Deal with RMDs. The first baby boomers reach age 70 this year, which means hundreds of thousands more IRA owners will need to take required minimum distributions for 2016. Regardless of whether it’s your first distribution or not, the RMD is based on the balance in your IRAs at the end of 2015. The total is divided by a factor provided by the IRS in Publication 590-B. (For most IRA owners, the divisor is 27.4 for someone who turns 70 this year, for example, and 18.7 for someone who turns 80.)
The later in the year you take your required payout, the longer your money gets to grow in the tax-sheltered environment. If 2016 will be your first RMD, you can postpone the withdrawal to as late as April 1 of next year; otherwise, December 31 is the deadline. If you can choose between this year and next, consider your expected tax brackets in each year and how adding the RMD to your taxable income might affect the taxation of your Social Security benefits and your Medicare premiums.
Two points about RMDs: First, you don’t have to spend the money; you can transfer it to a taxable account. Second, you can always take more than the RMD if you need to.
Or you can give it away. Congress has made permanent the provision that permits IRA owners age 70 and older to transfer up to $100,000 from their IRA directly to a charity. Such transfers count as your RMD, but the money does not show up in your taxable income. In the past, such gifts were usually made at year-end because Congress habitually let this break lapse and revived it at the end of the year. Now, you don’t have to wait. If such generosity is in your plans, contact the charity to arrange the gift.
Make the most of generosity. Giving away an RMD isn’t the only potentially savvy way to make a donation. If you are planning a significant gift to your church, synagogue, alma mater or other charity, don’t automatically reach for your checkbook. Turn to your portfolio instead.
The law has a special rule to encourage gifts of appreciated property, such as stocks, mutual fund shares or real estate. As long as you have owned the asset for more than a year, you can deduct its full market value rather than just what you paid for it. And neither you nor the charity have to pay tax on the appreciation while you owned it.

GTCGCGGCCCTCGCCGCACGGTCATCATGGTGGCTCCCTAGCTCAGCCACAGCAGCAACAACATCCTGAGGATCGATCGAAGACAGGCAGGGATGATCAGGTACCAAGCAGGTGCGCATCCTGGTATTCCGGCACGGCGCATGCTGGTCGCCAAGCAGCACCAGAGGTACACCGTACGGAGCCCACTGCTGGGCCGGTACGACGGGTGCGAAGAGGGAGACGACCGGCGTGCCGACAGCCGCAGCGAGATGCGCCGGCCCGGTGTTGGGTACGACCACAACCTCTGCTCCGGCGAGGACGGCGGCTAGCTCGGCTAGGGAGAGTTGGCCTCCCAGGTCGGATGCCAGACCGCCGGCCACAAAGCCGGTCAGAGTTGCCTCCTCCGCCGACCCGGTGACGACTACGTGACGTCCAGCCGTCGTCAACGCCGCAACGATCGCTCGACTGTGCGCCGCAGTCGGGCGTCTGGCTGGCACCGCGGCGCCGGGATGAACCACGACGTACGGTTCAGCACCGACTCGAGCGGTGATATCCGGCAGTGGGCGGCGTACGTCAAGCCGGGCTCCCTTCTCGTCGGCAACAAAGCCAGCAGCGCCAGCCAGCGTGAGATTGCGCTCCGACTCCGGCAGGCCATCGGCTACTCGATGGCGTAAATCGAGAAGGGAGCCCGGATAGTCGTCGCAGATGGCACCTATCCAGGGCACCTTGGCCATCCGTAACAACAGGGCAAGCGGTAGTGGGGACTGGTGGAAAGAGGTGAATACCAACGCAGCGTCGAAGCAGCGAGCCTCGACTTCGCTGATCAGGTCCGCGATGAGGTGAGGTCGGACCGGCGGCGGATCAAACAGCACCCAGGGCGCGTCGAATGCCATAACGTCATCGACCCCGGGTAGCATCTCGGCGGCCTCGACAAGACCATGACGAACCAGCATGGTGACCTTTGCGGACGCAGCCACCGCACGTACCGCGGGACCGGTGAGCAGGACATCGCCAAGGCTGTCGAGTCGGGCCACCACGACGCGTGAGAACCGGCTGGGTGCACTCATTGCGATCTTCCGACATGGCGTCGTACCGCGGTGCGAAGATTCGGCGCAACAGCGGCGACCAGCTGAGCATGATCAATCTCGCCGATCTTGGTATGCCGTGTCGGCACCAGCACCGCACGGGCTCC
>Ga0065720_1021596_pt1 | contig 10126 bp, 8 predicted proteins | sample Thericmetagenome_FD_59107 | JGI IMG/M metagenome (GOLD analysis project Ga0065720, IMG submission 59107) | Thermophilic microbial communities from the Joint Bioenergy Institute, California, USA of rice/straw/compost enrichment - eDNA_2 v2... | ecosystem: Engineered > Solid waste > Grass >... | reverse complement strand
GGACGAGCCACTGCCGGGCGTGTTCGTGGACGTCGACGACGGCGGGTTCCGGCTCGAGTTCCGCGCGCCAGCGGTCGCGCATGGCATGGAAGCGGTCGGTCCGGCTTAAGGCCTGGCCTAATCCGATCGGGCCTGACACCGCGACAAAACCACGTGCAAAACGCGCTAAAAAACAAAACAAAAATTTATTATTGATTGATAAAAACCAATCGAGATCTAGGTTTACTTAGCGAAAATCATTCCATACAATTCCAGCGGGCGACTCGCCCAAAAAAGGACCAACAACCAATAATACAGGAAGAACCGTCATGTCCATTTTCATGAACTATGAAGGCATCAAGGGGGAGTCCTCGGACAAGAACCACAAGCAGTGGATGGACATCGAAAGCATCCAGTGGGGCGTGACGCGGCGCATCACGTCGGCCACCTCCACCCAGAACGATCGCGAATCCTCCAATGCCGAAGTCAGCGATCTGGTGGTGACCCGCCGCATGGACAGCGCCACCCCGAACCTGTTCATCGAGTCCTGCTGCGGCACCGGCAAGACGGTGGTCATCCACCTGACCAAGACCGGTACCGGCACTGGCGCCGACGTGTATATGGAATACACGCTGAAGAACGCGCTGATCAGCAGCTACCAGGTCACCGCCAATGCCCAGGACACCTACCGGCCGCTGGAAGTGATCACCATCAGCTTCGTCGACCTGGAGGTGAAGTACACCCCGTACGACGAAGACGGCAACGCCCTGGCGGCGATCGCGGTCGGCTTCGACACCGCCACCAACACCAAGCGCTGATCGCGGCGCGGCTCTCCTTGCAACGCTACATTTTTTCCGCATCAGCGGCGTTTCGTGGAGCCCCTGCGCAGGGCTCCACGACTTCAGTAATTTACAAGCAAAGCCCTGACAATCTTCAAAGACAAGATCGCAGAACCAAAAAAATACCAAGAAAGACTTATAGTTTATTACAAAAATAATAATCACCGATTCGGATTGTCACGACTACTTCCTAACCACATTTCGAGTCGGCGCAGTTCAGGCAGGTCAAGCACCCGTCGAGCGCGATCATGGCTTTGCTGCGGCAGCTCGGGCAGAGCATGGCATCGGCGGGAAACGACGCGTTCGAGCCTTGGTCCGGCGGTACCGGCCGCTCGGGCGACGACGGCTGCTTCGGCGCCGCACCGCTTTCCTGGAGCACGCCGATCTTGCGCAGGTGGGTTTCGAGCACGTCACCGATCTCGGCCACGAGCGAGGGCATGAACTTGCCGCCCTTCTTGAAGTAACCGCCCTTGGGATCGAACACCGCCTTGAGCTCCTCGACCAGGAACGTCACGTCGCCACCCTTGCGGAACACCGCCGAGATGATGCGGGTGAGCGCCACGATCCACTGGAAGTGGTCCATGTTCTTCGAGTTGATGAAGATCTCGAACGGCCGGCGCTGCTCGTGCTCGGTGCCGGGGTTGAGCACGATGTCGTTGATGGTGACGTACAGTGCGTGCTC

Because it can take a while to arrange for the transfer of ownership, now is a better time to plan such gifts than as part of a year-end tax-planning frenzy. (Never give away property that has declined in value. You’re better off selling, claiming the capital loss on your tax return and then donating the proceeds of the sale for your charitable write-off.)
Make gifts to the family. You can give up to $14,000 this year to any number of individuals without having to worry about the federal gift tax. If you and your spouse join in the gift, the limit rises to $28,000 per person . . . or $56,000 to a couple. If you are planning significant gifts to children or grandchildren, consider using appreciated assets rather than cash.
Let’s say you and your husband want to give your son and his wife $50,000 for the down payment on a house. Because that’s under $56,000, you wouldn’t even have to file a gift tax return. But instead of cash, let’s say you give the children $50,000 worth of stock that you paid just $30,000 for years ago. If you sold the stock, you’d owe capital-gains tax on $20,000.
But by giving the shares away, you also give away that tax bill. Your tax basis transfers to the children and, if they’re in a lower tax bracket when they sell the shares, the extended family saves some money on the $20,000 profit. If the children are in the 10% or 15% bracket, in fact, at least part of the gain would be taxed at 0%.
Beware, though, that the kiddie tax can put the kibosh on these savings if you’re making gifts to grandchildren. For children under age 19 (or under 24 if they are full-time students), investment income in excess of $2,100 this year will be taxed at their parents’ rate, not their own.
Move to a new state? If this summer brings a move to a new state, brace yourself for a slew of tax changes. Sure, Uncle Sam’s rulebook stays the same, but state income, sales and property taxes vary widely. Differences can be particularly surprising when it comes to how states tax retirement income and special property tax breaks for retirees. Study the estate and inheritance tax landscape, too.
Getting up to speed quickly on new rules and regulations will pay off. For an overview of how different states tax retirees, check out our Retiree Tax Map.